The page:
SB-18: Delegates to SB-18 met in Bonn from 4-13 June 2003, and continued to address issues under negotiation since COP-8 and prepare for the Kyoto Protocol’s entry into force. Conclusions were agreed on a number of issues, but the issue of the Secretariat’s programme budget for 2004-5 and the Special Climate Change Fund proved to be particularly difficult, and will be further considered at COP-9.

INTERSESSIONAL HIGHLIGHTS

WORKSHOPS ON SYNERGIES AND COOPERATION WITH OTHER CONVENTIONS: Two workshops, one mandated by SBI-15, and the other mandated by SBSTA-17, were held back-to-back in Espoo, Finland, from 2-4 July 2003. Participants discussed different approaches to addressing synergies among MEAs, focusing on several challenges, including: principles to guide efforts to achieve synergies; practical ways to achieve synergies at the national level; the role of the international community in providing impetus to achieving synergies; and enhancement of synergies and linkages at the convention level by the international community. Participants also heard presentations on national experiences in achieving synergies and discussed cross-cutting areas under the UNFCCC, the UN Convention to Combat Desertification and the Convention on Biological Diversity.

WORLD CLIMATE CHANGE CONFERENCE: The World Climate Change Conference was held from 29 September to 3 October 2003 in Moscow, the Russian Federation, and was aimed primarily at the scientific community to address divergent views on existing scientific findings, including those reflected in the IPCC Third Assessment Report (TAR).

WORKSHOP ON ECONOMIC DIVERSIFICATION: This workshop, mandated by decision 5/CP.7 (adverse effects), was held from 18-19 October 2003, in Tehran, Iran. Participants discussed the needs and options of non-Annex I Parties regarding the need to address economic diversification in the contexts of the adverse effects of climate change and the impact of the implementation of response measures. Participants also considered possible support programmes by Annex II Parties to address developing country needs for economic diversification.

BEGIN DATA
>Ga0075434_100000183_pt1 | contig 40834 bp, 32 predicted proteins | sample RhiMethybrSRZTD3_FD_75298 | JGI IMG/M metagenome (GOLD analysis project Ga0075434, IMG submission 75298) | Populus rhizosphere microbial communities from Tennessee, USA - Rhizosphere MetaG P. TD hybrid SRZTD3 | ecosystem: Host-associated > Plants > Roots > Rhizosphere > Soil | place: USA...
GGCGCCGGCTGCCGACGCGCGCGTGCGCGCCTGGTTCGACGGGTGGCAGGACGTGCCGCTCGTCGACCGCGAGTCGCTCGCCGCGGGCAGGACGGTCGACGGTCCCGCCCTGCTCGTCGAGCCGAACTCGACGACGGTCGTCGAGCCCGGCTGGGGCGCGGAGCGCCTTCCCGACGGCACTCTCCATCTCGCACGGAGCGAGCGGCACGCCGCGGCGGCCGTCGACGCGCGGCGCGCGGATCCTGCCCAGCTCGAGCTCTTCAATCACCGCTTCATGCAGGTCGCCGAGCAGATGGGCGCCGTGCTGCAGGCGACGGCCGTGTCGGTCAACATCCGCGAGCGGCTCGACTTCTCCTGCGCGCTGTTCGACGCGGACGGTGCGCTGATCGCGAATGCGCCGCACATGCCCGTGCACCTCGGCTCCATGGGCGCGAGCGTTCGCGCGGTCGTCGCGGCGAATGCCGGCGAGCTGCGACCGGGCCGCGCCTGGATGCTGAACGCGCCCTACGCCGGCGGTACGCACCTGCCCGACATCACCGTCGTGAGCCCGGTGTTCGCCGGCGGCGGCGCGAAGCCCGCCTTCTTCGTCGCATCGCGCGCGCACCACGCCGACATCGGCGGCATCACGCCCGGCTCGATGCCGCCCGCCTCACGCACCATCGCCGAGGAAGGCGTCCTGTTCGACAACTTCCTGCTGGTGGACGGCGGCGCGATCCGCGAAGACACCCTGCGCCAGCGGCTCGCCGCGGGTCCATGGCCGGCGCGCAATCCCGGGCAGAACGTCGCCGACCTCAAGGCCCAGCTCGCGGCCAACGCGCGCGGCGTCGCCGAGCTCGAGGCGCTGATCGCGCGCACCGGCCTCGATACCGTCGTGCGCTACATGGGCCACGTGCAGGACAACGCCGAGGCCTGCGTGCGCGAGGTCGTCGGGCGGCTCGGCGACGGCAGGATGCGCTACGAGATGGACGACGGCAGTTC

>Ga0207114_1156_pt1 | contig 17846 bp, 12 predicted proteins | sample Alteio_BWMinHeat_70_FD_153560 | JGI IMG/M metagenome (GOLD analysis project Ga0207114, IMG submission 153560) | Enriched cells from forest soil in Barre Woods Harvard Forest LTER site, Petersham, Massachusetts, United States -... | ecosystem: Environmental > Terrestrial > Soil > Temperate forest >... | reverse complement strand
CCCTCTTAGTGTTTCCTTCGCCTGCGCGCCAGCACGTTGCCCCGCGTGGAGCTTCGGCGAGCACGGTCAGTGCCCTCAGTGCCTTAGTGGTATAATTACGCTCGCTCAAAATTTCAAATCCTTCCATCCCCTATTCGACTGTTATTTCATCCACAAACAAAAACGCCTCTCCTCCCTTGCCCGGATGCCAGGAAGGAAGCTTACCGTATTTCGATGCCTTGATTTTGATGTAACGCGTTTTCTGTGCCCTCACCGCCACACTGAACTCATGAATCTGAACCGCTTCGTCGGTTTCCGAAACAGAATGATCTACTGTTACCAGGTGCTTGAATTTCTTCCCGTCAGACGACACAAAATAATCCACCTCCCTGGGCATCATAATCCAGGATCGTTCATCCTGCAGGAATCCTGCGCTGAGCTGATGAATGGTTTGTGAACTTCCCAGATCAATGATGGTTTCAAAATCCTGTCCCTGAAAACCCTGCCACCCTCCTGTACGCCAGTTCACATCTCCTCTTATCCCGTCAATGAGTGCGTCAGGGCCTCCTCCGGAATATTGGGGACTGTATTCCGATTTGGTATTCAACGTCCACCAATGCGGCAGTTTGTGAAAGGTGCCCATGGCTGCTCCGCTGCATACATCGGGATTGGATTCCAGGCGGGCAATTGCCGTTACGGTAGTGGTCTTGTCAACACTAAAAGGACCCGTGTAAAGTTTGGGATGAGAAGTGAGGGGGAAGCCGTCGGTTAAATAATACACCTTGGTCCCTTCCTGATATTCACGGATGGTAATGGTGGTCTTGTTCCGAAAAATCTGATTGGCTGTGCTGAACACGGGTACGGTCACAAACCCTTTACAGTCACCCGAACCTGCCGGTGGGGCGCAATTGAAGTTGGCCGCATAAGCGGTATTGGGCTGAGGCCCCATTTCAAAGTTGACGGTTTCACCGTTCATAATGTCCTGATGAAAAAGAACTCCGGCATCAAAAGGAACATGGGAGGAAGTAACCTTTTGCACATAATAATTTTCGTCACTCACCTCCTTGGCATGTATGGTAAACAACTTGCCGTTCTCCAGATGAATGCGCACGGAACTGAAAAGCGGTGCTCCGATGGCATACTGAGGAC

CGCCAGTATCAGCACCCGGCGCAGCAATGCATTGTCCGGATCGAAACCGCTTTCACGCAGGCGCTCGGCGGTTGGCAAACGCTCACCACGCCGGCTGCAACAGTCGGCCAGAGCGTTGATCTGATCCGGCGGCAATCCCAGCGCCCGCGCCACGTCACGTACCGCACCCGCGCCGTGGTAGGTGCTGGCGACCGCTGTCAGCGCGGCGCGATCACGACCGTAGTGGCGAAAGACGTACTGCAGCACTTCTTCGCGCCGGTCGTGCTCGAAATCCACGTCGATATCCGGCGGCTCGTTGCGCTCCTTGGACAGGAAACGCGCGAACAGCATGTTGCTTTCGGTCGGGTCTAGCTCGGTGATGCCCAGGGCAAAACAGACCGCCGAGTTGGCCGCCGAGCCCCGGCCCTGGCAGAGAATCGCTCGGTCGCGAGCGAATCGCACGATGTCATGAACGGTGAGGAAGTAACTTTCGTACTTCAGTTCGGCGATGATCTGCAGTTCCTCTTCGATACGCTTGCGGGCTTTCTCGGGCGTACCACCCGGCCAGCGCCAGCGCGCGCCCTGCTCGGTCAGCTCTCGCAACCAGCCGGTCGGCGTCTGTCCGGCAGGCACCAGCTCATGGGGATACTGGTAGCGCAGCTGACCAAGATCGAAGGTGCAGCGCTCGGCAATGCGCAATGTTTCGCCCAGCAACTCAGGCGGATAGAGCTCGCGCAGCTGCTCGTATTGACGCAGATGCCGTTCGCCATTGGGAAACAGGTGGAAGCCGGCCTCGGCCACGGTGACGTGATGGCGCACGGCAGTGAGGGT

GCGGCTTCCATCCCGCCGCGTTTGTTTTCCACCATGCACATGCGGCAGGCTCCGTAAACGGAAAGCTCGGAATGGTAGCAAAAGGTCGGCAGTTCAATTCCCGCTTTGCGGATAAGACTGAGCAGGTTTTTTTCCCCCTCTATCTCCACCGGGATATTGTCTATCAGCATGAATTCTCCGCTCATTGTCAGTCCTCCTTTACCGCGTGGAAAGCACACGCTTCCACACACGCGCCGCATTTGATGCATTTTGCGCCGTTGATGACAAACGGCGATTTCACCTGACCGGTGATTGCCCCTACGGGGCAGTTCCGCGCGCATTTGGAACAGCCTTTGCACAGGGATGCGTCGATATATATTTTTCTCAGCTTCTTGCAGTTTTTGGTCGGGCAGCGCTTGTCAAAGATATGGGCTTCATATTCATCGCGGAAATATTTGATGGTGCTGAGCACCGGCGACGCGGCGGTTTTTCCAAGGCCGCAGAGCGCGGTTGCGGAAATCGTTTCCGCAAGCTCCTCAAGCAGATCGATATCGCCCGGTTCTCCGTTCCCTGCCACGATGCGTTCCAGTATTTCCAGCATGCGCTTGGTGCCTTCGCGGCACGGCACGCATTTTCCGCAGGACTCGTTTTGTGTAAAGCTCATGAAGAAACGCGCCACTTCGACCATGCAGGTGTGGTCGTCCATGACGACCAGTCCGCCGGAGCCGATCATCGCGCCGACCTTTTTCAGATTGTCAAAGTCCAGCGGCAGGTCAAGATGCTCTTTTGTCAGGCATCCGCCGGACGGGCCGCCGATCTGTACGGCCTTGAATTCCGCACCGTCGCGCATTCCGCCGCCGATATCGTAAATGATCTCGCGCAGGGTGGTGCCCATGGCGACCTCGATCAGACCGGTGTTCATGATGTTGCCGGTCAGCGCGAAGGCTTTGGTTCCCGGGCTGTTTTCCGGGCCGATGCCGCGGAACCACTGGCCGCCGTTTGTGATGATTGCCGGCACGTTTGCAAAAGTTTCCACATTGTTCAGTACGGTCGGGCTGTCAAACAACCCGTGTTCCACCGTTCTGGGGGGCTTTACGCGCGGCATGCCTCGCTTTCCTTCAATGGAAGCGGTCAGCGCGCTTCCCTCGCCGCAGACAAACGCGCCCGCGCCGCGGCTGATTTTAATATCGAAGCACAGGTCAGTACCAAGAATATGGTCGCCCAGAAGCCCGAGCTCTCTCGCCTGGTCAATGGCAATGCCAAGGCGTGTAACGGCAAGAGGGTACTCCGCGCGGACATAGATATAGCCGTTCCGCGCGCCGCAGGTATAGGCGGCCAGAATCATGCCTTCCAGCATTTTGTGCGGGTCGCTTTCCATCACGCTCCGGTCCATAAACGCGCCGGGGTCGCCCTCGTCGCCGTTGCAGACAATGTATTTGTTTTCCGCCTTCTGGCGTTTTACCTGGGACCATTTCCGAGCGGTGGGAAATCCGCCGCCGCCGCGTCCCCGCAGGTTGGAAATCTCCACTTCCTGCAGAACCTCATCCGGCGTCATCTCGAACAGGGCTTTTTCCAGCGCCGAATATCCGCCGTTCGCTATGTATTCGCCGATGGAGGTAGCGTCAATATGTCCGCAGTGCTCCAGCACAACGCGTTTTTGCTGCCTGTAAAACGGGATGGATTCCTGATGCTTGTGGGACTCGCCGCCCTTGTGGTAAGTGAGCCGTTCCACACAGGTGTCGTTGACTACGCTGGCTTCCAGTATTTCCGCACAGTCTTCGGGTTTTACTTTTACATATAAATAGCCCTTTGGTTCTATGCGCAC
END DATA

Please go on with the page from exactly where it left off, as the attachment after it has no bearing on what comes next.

EXPERT WORKSHOP ON LOCAL COPING STRATEGIES AND TECHNOLOGIES FOR ADAPTATION: This workshop was held in New Delhi, India, from 12-13 November 2003, in conjunction with the Climate Technology Bazaar and Conferences hosted by the Government of India. Participants addressed local coping strategies in the context of the science and methodologies for adaptation to climate change. They also held an exchange of experiences on coping strategies and technologies, addressing cross-cutting issues, drought and aridity, and floods, cyclones and tropical storms.

MEETINGS OF CONSTITUTED BODIES: Several meetings of the UNFCCC�s constituted bodies have been held since SB-18. The CDM EB met for its tenth meeting from 28-29 July 2003, in Bonn, and for its eleventh meeting from 16-17 October 2003, also in Bonn. The Least Developed Countries (LDCs) Expert Group (LEG) held its fourth meeting in Thimpu, Bhutan, on 8 and 12-13 September. The Consultative Group of Experts on non-Annex I national communications (CGE) met from 23-24 September 2003, in Mexico City, Mexico. A special meeting of the Expert Group on Technology Transfer (EGTT) was held from 11-12 November 2003, in New Delhi, India.